Sunday, March 6, 2011
Poughkeepsie (3 of 3)
Garfield Place and Academy Street have the most consistent upscale nineteenth century streetscape, but fabulous houses are scattered elsewhere. This one is on South Hamilton, a street that has otherwise not fared so well. Across from the house above is a rambling old manse that has been stripped of its porches and detail work, slathered with awful new siding and retro-fitted with ill-proportioned replacement windows. Such has been the fate of many Poughkeepsie houses.
This old Queen Anne pile is on Market Street, a block from the eastbound arterial. The location is just about the bulls-eye center of town. I'd date it somewhere in the 1880s or '90s, built for some nineteenth century Poughkeepsie big bug who liked being noticeable.
Hooker Avenue, presumably named after the Civil War General, marks an imprecise dividing line between beat-up Poughkeepsie to the north and architecturally distinguished residential areas to the south. Hooker itself has a number of exceedingly fine old places, like this early twentieth century Georgian Revival manse on a spacious wooded lot.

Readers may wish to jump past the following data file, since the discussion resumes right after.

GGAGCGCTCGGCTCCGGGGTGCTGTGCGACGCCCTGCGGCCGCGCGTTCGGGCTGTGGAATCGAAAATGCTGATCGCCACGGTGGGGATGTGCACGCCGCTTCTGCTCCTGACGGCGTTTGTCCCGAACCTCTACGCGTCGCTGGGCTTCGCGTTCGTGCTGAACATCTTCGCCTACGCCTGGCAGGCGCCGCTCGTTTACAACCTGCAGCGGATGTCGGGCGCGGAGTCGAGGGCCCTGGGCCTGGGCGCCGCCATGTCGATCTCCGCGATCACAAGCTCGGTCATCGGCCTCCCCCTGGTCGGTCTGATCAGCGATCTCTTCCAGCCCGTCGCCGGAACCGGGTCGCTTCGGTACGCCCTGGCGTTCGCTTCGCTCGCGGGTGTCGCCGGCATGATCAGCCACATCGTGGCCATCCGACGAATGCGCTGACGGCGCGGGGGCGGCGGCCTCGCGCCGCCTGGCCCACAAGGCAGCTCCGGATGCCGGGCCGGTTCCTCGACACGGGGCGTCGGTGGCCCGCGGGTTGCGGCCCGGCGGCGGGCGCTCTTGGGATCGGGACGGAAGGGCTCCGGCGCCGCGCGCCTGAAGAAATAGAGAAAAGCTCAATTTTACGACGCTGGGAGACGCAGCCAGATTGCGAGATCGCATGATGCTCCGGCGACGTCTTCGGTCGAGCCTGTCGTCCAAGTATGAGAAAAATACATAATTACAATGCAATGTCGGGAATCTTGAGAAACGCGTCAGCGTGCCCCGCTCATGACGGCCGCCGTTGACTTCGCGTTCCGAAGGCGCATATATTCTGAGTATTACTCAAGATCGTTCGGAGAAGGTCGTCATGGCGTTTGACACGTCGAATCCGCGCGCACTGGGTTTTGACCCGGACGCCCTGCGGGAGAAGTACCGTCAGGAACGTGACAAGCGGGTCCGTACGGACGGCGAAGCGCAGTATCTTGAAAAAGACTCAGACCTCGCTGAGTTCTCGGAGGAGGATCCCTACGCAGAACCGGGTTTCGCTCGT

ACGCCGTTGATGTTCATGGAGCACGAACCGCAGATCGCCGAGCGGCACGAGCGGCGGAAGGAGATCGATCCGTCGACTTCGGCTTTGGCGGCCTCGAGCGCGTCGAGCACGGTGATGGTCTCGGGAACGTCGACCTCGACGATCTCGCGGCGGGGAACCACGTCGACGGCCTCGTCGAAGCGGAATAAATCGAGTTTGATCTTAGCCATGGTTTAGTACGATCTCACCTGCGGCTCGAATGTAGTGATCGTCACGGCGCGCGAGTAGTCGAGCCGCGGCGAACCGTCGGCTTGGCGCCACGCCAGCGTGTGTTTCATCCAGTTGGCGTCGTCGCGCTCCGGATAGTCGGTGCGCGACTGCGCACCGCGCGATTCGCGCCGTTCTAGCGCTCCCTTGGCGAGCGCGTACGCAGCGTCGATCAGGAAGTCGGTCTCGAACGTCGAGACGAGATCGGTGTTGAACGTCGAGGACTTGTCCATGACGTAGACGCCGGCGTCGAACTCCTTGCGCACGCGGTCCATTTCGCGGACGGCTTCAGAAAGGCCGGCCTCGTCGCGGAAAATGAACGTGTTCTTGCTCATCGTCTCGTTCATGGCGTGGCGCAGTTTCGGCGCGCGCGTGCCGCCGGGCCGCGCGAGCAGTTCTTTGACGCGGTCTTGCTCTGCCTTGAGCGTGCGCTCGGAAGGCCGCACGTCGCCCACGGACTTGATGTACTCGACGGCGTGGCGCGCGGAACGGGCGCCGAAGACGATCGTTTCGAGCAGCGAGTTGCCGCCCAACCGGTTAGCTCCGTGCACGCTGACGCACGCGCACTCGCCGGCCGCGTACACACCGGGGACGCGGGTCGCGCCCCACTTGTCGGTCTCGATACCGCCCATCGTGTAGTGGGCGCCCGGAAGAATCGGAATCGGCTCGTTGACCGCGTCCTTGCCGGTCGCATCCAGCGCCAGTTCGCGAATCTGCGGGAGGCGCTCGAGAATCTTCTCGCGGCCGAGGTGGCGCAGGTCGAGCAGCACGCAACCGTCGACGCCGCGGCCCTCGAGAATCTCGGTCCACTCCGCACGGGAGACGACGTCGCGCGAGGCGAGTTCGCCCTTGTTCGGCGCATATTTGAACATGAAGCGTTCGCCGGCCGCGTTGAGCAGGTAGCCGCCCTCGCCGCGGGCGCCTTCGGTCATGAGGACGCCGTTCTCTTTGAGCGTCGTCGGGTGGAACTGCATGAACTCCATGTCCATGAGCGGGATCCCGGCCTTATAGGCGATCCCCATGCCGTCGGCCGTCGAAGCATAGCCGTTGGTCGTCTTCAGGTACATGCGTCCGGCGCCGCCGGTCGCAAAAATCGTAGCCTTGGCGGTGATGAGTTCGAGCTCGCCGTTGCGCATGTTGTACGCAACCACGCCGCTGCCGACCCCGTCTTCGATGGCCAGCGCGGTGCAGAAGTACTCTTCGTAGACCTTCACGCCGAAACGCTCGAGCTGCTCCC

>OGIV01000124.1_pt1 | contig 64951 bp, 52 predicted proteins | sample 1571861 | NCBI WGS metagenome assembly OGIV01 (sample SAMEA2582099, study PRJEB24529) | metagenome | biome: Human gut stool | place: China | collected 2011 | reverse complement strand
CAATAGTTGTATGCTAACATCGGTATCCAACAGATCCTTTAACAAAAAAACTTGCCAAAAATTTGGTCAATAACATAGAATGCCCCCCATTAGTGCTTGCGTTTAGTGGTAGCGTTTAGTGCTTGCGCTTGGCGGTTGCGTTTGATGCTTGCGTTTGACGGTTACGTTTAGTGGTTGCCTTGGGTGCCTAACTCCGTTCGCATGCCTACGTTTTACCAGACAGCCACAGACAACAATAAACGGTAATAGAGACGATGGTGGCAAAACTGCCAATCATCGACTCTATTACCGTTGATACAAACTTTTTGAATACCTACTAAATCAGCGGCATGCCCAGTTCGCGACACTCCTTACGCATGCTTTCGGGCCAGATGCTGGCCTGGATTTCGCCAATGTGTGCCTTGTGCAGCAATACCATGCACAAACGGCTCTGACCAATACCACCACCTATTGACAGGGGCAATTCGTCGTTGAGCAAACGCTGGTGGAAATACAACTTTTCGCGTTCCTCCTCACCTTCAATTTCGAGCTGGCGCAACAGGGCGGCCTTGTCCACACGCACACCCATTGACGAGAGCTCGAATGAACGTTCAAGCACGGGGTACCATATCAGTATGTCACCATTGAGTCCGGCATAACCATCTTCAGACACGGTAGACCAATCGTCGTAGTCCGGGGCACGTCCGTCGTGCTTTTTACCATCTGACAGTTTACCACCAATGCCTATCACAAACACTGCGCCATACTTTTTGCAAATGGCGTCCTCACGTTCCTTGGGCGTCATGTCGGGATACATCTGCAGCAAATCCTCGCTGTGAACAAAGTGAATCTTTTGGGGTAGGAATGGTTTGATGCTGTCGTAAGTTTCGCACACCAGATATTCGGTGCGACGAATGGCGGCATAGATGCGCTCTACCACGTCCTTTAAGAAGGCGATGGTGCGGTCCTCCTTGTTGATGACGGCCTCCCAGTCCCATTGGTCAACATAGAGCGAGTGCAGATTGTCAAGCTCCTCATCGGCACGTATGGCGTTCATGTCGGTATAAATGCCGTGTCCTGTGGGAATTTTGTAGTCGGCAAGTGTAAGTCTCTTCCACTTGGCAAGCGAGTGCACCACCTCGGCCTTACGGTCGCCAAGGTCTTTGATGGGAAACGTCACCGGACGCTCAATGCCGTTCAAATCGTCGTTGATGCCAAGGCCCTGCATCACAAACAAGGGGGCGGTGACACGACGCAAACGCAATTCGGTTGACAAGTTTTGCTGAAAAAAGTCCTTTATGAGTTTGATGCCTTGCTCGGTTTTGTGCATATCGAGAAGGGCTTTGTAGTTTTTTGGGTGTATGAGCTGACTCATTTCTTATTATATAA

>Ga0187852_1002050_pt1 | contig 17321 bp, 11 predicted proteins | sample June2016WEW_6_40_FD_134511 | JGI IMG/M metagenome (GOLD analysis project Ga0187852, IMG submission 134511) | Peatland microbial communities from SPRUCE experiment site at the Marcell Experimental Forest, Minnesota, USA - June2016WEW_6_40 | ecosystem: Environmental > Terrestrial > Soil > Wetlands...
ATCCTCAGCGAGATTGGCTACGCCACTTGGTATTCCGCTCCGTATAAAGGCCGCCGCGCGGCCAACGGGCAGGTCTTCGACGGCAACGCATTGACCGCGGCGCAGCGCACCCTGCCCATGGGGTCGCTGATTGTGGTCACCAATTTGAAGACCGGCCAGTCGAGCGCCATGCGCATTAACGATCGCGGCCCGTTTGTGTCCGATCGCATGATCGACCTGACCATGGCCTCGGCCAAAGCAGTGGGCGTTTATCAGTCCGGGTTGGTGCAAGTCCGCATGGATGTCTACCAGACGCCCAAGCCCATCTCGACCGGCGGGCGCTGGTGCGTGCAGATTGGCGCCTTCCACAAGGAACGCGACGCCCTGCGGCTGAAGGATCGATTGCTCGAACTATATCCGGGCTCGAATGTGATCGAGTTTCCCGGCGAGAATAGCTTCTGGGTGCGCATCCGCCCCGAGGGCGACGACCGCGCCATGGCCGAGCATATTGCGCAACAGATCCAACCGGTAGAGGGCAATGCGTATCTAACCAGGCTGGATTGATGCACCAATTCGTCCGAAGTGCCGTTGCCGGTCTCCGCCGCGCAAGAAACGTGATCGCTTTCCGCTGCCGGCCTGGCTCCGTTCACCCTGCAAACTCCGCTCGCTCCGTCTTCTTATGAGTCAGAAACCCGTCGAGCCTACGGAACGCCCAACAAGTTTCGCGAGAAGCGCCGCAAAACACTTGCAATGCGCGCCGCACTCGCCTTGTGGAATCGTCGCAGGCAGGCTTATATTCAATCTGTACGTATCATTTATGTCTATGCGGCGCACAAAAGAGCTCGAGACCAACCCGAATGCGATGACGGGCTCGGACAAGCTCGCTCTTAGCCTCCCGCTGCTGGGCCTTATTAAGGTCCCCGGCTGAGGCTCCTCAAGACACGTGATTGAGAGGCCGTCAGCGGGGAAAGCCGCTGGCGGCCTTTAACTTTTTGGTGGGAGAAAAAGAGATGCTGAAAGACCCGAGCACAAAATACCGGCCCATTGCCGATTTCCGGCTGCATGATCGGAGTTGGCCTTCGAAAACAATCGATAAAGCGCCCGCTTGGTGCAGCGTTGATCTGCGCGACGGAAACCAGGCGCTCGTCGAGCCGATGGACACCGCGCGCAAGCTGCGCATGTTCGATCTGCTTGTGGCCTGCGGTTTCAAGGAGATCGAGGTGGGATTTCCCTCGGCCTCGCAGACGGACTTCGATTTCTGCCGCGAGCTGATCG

The area south of Hooker Avenue is a tangle of tree lined subdivision streets, dating mostly from the first decades of the twentieth century. Parts of this neighborhood are simply pleasant; others are quite distinguished. The Arts and Craft and Tudor Revival houses above are good examples of the latter. The streets on which they stand are beautifully maintained and, now that the trees and plantings are fully mature, probably look better than they did in 1920. I can't help asking myself who lives in these houses? Old families? Newcomers? And if the latter, why are they here in Poughkeepsie?